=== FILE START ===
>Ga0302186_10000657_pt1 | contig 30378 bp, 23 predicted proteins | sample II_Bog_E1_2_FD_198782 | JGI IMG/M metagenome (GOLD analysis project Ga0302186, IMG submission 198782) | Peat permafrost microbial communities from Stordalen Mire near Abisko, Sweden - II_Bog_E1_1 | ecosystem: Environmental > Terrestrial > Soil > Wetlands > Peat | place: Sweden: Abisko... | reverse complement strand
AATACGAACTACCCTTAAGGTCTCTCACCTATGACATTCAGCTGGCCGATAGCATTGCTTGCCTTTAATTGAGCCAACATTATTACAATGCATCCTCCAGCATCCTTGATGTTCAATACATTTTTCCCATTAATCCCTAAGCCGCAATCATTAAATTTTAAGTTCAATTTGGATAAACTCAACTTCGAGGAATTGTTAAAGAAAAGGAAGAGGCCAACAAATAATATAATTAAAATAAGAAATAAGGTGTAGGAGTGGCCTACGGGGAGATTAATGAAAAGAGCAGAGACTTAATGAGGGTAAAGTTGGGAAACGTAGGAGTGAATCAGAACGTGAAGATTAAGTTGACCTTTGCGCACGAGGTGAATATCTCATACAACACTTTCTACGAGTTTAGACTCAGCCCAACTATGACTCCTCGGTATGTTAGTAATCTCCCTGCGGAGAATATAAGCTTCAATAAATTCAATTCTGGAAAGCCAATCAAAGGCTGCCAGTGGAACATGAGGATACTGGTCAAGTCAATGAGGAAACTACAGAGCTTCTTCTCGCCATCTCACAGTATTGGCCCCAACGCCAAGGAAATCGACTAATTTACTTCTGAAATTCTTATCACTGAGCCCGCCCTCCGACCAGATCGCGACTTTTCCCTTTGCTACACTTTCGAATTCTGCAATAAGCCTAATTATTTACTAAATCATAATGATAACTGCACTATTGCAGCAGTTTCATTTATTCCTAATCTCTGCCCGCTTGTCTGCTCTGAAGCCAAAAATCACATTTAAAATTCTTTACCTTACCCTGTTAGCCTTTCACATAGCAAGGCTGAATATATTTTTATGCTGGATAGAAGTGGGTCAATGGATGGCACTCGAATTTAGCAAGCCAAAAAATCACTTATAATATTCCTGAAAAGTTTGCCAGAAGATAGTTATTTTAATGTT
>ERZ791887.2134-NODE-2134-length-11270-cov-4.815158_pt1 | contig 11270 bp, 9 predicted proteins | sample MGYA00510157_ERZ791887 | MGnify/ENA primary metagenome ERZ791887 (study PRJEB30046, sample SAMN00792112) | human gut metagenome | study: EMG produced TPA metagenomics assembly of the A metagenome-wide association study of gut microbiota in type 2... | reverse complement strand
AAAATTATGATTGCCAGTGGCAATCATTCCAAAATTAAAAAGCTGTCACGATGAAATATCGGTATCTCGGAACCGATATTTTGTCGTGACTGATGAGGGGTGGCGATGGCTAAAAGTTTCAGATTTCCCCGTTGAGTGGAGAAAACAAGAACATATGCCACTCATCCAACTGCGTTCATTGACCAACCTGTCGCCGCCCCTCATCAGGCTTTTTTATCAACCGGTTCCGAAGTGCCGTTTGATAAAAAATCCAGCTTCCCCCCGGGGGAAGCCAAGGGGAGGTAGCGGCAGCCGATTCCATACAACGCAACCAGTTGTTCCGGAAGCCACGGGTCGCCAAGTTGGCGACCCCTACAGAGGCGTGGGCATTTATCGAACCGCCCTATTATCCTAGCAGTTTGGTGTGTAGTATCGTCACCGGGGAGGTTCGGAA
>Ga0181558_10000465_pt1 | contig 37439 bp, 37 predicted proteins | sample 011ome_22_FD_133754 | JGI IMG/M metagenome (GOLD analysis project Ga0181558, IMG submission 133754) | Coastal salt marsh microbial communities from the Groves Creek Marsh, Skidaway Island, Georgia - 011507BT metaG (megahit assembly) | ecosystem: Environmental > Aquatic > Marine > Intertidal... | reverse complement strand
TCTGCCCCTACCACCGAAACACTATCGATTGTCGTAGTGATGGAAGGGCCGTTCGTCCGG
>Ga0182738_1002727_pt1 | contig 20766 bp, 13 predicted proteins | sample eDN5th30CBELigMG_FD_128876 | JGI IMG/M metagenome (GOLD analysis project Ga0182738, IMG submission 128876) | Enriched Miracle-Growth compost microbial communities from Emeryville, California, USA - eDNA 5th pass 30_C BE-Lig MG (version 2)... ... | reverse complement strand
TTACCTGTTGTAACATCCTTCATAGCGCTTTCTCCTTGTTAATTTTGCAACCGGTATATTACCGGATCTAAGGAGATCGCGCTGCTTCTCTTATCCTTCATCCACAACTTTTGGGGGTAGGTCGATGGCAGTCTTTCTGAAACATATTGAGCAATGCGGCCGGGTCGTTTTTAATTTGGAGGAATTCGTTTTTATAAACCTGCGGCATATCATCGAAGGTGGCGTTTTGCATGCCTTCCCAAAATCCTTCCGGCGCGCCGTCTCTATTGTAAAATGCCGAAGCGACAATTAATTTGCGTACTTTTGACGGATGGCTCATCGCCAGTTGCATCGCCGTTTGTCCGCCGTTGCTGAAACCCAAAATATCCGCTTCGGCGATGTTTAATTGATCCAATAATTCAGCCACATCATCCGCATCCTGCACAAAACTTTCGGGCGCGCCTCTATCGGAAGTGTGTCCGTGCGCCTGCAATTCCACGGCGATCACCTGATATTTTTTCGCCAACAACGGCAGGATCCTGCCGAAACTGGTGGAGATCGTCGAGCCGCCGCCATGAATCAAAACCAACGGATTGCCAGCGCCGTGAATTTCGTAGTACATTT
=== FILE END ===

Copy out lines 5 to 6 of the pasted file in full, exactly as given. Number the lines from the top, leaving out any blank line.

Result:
>Ga0181558_10000465_pt1 | contig 37439 bp, 37 predicted proteins | sample 011ome_22_FD_133754 | JGI IMG/M metagenome (GOLD analysis project Ga0181558, IMG submission 133754) | Coastal salt marsh microbial communities from the Groves Creek Marsh, Skidaway Island, Georgia - 011507BT metaG (megahit assembly) | ecosystem: Environmental > Aquatic > Marine > Intertidal... | reverse complement strand
TCTGCCCCTACCACCGAAACACTATCGATTGTCGTAGTGATGGAAGGGCCGTTCGTCCGG